MCK fast becoming a threat to press freedom
By Churchill Otieno
| March 2nd 2020
The Kenya Editors’ Guild has noted with grave concern the Media Council of Kenya’s (MCK) statement issued on February 27, 2020 entitled, ‘Seek the truth and report it – cause no harm’.
The Guild takes serious exception to such accusations and would like to protest the affront to media and editorial integrity and credibility. It is indeed sad and alarming that MCK, a body constitutionally mandated to protect independent journalism, can resort to threats and blanket condemnation in clear breach of media freedom in Kenya.
The MCK statement accuses the media of serial “betrayal of public interest and violations of the Code of Conduct for the Practice of Journalism in Kenya”. The statement further claims there is a pattern of screaming headlines without corresponding and appropriate content, multiple repetitions of headlines over a short period of time, as well as partisan and skewed coverage and presentation of news and current affairs.
These are very serious accusations. If upheld, they amount to a severe indictment of the Kenyan media, and questions the integrity and credibility of not only the media, but also editors and journalists who are committed to the provision of credible information Kenyans need for social and civic development.
Where there is failure, clear mechanisms are provided in law for resolution. Therefore, unfounded accusations are most unhelpful as they seriously erode the trust Kenyans have in the media as a key institution necessary for upholding democracy, good governance, the rule of law, promotion of human rights and other important values in society.
We are perplexed that beyond generalised and blanket condemnation, MCK does not cite any example of the breaches of the Code of Conduct complained about. Neither is there any indication as to the identity of any aggrieved party that may have lodged a complaint. We find this irresponsible and negligent at the least. MCK houses the entity with a legal mandate to arbitrate in the media – the Complaints Commission. If indeed a specific complaint has been lodged, then this deserves diligent attention through the well laid-down procedures.
MCK says it reached its conclusions following critical analyses of media content in the last few months, but fails to provide any evidence on the existence of such a study, period undertaken, terms of reference, methodology, authors and presentation of a report and recommendations. In the absence of such evidence, it is clear that the MCK is out of control, is overstepping its mandate, and is clearly a threat to media freedom.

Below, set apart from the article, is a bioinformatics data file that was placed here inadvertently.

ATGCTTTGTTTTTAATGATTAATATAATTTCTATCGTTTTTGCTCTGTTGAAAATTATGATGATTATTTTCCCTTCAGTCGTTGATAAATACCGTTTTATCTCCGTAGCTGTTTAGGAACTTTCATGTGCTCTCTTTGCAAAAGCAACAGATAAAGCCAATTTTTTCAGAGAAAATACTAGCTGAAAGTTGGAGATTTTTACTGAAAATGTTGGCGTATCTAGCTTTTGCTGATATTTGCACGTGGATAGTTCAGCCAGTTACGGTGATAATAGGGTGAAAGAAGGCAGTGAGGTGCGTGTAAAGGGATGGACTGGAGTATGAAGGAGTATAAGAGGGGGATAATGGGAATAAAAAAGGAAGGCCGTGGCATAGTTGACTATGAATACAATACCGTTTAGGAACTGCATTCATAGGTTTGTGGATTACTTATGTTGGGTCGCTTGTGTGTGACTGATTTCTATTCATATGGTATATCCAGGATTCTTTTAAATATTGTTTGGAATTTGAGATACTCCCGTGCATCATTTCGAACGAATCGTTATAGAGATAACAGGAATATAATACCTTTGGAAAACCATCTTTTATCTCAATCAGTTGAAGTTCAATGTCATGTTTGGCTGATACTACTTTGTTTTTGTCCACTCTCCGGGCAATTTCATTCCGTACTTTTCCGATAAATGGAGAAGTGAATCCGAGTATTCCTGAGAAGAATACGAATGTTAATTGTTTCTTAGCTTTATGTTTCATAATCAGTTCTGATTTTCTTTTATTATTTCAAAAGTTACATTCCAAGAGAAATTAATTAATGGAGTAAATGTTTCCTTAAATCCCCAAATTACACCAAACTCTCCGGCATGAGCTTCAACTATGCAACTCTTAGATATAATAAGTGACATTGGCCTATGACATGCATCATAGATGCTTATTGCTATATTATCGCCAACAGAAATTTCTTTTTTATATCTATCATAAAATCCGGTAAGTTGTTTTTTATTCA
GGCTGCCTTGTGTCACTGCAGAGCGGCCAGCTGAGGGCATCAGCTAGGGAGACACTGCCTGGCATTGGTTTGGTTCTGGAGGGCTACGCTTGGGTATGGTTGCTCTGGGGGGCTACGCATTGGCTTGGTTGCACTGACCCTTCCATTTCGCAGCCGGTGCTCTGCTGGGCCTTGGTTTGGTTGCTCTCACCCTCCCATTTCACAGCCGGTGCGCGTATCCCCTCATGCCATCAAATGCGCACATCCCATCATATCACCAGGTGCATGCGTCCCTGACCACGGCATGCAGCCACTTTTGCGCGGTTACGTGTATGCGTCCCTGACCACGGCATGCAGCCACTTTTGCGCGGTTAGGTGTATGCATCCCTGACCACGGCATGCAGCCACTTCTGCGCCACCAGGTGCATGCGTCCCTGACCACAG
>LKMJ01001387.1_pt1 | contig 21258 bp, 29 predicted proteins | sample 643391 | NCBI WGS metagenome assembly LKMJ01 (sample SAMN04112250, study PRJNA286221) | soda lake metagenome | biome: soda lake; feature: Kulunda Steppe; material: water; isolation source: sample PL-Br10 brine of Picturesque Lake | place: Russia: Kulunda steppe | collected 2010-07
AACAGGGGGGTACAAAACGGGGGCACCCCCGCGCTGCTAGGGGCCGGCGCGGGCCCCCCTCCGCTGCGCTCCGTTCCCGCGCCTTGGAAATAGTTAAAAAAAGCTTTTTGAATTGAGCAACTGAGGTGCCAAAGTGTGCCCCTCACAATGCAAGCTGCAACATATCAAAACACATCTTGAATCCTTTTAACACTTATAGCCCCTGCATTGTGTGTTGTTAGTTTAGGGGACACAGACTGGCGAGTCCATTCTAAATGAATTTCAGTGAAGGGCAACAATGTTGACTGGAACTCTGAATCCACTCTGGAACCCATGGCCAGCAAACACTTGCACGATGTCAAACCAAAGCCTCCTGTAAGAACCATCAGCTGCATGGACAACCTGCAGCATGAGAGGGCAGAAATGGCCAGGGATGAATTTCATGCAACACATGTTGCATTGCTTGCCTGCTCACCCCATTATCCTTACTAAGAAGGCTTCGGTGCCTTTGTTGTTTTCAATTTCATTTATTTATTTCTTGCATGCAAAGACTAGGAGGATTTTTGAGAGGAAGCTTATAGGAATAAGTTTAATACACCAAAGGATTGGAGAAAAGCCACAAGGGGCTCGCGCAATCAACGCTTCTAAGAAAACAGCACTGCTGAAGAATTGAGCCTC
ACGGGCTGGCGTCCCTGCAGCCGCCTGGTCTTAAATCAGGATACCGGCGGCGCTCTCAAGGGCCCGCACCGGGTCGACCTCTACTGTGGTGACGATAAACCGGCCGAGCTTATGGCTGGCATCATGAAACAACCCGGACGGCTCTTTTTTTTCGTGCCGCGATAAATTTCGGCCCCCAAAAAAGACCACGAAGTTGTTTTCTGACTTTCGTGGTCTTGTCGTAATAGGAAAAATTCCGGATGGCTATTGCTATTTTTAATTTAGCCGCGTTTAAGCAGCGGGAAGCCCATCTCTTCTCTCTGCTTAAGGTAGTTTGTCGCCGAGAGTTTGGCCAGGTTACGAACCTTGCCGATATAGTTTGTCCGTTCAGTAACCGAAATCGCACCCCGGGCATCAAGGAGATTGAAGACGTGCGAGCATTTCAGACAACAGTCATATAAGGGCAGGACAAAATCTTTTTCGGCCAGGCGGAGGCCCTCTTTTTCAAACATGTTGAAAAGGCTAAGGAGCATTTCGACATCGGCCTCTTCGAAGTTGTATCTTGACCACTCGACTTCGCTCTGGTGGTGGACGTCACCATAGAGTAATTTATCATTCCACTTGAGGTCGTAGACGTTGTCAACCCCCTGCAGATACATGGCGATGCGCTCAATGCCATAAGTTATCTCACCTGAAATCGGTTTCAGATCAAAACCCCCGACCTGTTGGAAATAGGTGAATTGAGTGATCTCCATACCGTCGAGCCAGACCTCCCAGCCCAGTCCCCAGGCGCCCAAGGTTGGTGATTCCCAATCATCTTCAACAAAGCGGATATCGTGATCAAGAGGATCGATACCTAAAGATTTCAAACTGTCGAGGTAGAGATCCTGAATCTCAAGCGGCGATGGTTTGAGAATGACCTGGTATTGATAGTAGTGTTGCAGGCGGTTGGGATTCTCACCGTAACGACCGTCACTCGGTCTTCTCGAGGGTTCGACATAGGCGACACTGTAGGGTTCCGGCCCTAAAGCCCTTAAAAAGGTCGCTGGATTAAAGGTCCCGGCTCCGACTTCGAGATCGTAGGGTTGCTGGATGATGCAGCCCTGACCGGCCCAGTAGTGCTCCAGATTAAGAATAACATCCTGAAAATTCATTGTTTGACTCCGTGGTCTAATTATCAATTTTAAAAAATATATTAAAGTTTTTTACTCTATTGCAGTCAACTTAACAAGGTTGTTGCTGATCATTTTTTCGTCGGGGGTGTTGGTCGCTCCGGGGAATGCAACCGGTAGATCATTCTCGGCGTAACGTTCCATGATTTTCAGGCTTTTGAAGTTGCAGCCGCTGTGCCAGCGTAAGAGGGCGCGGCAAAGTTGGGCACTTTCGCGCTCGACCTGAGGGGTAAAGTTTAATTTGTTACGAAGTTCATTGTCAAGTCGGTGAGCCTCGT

These fears are not new. The Kenya Editors’ Guild has frequently cautioned that MCK is displaying worrying traits in seeking to place curbs on constitutional guarantees of media freedom. In July 2019, the Guild appeared before a committee appointed by the MCK to review relationships with other media associations. In our presentation we noted that it is worth remembering that the Media Council of Kenya is the child of a long struggle towards securing and entrenching a free and independent media.
This was a struggle waged not in isolation, but as part of the broader struggle for a just and democratic society, culminating in the restoration of multi-party democracy in 1991 and enactment of the new Constitution in 2010. From that broad canvas, we see the Media Council of Kenya not as a prefect or overseer, but as a partner of the media representative associations.
In November 2019, the Kenya Editors’ Guild voiced concern on draft accreditation guidelines published by the MCK. This is what we cautioned on guidelines supposedly meant to enhance professional and ethical media, but which in our view veered towards restriction: “We ask for specific attention to the principle that regulation is not control; that persuasion and buy-in is preferable to the penal approach; and the need to ease rather than restrict entry into journalism.”
These positions were informed by indications that MCK was veering off its core mandate, and seeking to impose itself as a government agency to control the media. The latest statement on purported breaches of the Code of Conduct only reinforces such fears. MCK is the regulator of media in Kenya, but this in no way gives it a right to interfere with editorial independence. The Kenya Editors’ Guild is aware that the statement has caused a great deal of apprehension within the media fraternity.
We ask MCK to provide any evidence on which its statement was based, or withdraw the statement and apologise to the media, journalists and Kenyans.
Mr Otieno is the president of the Kenya Editors’ Guild
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